(By You Yunting)To save costs, Chinese beer manufacturers have been using recycled bottle to refill beer, and while most large-scale beer manufacturers will engrave their trademarks into their glass bottles, as well as recycle their own bottles. However, for small-scale beer manufacturers, such practices are impractical, and when small beer manufacturers use other larger manufacturer’s bottles with their trademarks, all the ingredients for trademark infringement are present. In today’s post, we will introduce to you two cases heard by two different courts concerning the same issue.
Case I: A judgment from the Shanghai No. 1 Intermediate People’s Court (“Shanghai Court”).
In September 2012, ABInbev (China) Sales Co., Ltd. filed a lawsuit with the court, claiming its rights over the trademarks “Budweiser” and “ABInbev”. The Zhejiang-based Xi Yin Meng Beer Company (“Company Z”) used bottles with the trademarks “Budweiser” and “ABInbev” without any license during the manufacturing and sales period; it also used the “ABInbev” trade name. All of these combined can reasonable lead to confusion among the public. In addition, such impermissible use of its marks would inevitable cause material damage to the trademark, trade name or reputation owned or enjoyed by the plaintiff and trademark owner. The defendant argued that the allegedly infringing bottles were merely recycled bottles, and were used primarily for holding the beer. The defendant Company Z then argued that this simple use of the plaintiff’s bottles could not be considered “free riding” on the reputation of the plaintiff’s trademark. Moreover, the defendant argued, the use of recycled bottles was in line with state policy as well as being a common practice in the industry. The defendant highlighted its own trademark located on the bottle labels, allowing any consumer to easily distinguish it from the plaintiff’s product, making it unlikely any consumer would confuse the two.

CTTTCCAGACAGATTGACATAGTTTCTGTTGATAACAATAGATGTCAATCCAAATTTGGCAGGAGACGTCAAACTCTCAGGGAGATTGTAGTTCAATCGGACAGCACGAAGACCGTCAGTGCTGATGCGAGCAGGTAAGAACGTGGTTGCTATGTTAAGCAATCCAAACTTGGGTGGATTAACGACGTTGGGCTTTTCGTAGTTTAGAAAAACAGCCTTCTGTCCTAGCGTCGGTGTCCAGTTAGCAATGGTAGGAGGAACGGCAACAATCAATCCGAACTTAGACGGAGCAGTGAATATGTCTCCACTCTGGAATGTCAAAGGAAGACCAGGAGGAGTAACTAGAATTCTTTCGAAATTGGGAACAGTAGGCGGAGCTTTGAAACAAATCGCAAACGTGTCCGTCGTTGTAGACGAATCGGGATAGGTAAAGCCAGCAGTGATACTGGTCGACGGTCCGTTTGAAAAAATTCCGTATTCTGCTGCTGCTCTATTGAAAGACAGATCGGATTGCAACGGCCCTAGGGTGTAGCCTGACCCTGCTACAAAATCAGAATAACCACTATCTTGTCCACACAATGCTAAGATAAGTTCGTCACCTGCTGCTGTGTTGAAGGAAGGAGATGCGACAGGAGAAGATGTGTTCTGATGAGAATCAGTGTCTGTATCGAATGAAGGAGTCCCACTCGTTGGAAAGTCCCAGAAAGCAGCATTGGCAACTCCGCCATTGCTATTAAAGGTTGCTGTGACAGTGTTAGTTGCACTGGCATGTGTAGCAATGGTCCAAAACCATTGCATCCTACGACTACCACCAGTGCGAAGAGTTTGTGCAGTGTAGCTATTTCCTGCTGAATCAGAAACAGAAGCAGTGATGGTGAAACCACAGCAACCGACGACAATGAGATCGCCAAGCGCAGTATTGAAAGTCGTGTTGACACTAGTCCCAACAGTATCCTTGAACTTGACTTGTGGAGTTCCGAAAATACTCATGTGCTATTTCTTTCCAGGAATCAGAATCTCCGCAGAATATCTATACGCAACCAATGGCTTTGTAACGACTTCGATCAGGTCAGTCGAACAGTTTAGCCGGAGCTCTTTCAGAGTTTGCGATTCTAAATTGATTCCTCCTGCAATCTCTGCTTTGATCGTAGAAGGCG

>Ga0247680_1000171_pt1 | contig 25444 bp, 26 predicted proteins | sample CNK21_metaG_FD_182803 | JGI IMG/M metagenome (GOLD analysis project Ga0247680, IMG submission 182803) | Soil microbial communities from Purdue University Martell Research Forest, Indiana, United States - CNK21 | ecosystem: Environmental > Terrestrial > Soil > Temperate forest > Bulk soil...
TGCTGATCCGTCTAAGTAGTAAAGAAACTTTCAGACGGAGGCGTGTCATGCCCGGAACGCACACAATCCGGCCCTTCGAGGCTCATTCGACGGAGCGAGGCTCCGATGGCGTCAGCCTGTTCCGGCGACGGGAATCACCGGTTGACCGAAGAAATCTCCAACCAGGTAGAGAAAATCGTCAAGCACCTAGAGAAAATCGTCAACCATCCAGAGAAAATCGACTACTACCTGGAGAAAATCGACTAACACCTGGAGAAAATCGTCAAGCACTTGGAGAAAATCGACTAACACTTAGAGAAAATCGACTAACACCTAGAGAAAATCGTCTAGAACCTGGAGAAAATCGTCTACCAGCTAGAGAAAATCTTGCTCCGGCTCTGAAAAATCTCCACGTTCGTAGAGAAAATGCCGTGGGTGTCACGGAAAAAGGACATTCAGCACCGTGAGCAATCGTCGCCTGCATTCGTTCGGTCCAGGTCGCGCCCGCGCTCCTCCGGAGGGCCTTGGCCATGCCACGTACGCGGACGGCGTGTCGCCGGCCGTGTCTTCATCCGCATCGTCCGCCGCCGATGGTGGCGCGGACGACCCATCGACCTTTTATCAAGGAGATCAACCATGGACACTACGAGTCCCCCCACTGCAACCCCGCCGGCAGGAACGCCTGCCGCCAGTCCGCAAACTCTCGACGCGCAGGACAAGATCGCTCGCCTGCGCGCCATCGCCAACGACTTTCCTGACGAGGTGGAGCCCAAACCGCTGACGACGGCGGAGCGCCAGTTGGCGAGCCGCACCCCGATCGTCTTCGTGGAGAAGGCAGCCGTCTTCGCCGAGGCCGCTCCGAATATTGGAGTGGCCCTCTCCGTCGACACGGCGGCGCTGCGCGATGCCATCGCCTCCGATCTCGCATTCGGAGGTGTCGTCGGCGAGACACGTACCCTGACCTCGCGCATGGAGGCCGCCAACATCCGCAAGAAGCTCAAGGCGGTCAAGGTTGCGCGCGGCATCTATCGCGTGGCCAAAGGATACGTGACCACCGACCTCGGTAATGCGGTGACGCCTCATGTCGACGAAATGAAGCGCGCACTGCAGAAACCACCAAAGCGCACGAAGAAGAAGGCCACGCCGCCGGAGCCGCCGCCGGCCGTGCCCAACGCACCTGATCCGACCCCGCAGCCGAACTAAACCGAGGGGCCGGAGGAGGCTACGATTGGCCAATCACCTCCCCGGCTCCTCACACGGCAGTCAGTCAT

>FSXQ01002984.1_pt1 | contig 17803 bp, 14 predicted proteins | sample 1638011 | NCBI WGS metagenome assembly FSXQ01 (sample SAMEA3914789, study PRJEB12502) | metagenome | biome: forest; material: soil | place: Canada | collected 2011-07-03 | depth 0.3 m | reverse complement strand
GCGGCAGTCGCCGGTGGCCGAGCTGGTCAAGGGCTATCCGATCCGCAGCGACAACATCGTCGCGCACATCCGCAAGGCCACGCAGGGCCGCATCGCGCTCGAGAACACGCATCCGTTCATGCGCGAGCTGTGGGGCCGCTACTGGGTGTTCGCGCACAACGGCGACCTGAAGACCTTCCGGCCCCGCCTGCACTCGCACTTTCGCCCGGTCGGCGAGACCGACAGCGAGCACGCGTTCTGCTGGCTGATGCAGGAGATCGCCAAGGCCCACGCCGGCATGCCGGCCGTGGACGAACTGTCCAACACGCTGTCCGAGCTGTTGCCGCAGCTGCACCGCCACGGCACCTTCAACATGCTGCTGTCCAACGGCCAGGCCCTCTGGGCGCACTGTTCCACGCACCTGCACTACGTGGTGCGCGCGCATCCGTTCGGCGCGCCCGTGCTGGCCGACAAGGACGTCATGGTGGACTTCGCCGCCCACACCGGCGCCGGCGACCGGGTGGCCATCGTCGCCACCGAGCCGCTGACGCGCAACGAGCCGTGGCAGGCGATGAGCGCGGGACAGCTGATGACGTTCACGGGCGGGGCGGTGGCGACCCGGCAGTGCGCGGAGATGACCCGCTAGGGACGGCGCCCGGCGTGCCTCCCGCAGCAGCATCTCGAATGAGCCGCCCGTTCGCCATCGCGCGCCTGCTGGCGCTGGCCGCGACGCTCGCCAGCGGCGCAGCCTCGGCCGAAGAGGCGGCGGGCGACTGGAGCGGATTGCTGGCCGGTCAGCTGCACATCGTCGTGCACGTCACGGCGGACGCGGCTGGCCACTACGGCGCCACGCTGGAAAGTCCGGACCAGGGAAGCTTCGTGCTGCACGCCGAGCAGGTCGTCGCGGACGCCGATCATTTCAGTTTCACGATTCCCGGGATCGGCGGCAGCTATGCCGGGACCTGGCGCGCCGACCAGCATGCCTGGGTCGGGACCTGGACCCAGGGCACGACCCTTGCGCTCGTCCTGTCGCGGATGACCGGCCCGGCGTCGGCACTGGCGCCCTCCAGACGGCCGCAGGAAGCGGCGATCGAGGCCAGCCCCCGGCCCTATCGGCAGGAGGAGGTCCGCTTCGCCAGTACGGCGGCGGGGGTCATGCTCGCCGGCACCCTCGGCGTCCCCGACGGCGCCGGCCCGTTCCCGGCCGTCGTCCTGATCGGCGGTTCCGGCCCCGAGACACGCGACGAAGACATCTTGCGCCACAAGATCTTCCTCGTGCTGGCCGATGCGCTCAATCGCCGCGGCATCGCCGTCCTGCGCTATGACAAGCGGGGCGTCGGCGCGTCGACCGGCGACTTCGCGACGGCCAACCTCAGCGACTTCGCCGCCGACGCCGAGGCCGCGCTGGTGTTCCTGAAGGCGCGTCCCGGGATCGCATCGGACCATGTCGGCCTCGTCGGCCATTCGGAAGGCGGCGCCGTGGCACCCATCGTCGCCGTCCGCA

According to the court’s opinion, the trademarks “Budweiser” and “ABInbev,” as used on the beer bottles during during the plaintiff’s manufacture and sales of its product can be considered a proper and active use of both marks. In addition, the court held that, despite the use of recycled beer bottles meeting environmental protection policies, the “transfer” of the beer bottles themselves was merely a transfer of the bottles as property; such transactions did not transfer any rights in the use of the marks located on the bottles themselves. Therefore, the court found that the transfer of the beer bottles did not grant the defendants a license, express or implied, in the use of the plaintiff’s trademarks. According to the Trademark Law, any unlicensed use of a trademark on an identical product is considered infringement. Taking into account this legal basis, the defendant’s actions constituted trademark infringement, and therefore the court found that the defendant should assume all liability for such infringement. For this reason, the court ordered defendant Company Z to cease damaging the trademark “ABInbev,” and to compensate losses and expenses suffered by the plaintiff in the amount of RMB 100,000. In addition, the defendant would be ordered to make a written apology to the Wenhui News, a local news outlet with considerable influence, in order to alleviate the damages suffered by the plaintiff. In this case, the plaintiff originally claimed more than five million RMB in losses and damages when it first filed its lawsuit with the court.
Case 2: A judgment from the Hunan High People’s Court (“Hunan Court”)
The Chongqing Beer Company (“Company C”) owned a trademark comprised of a water-drop shaped trademark in Class 32 for beer products, and registered it with the trademark office. According to Company C, the He Quan Beer Company (“Company H”)‘s “Jinxi” beer also used a substantially similar water-drop shaped trademark on its beer bottles. Due to this similarity, Company C filed a lawsuit in court, claiming Company H had infringed upon its trademark.
The Changde Intermediate People’s Court heard the case in the first instance, and the judge adopted an opinion similar to that of the Shanghai Intermediate People’s Court in the prior case, finding the following: first, Company H made use of the trademark without any license from Company C, and second, also failed to enter into any contractual agreement with Company C to discuss the possibility of gaining a license from Company C to make use of its trademark in selling and marketing its own product. In this case, the court found, Company H’ unlicensed use of the water-drop trademark on its bottles in the process of beer manufacturing and sales infringed the exclusive rights enjoyed by Company C in use of its marks.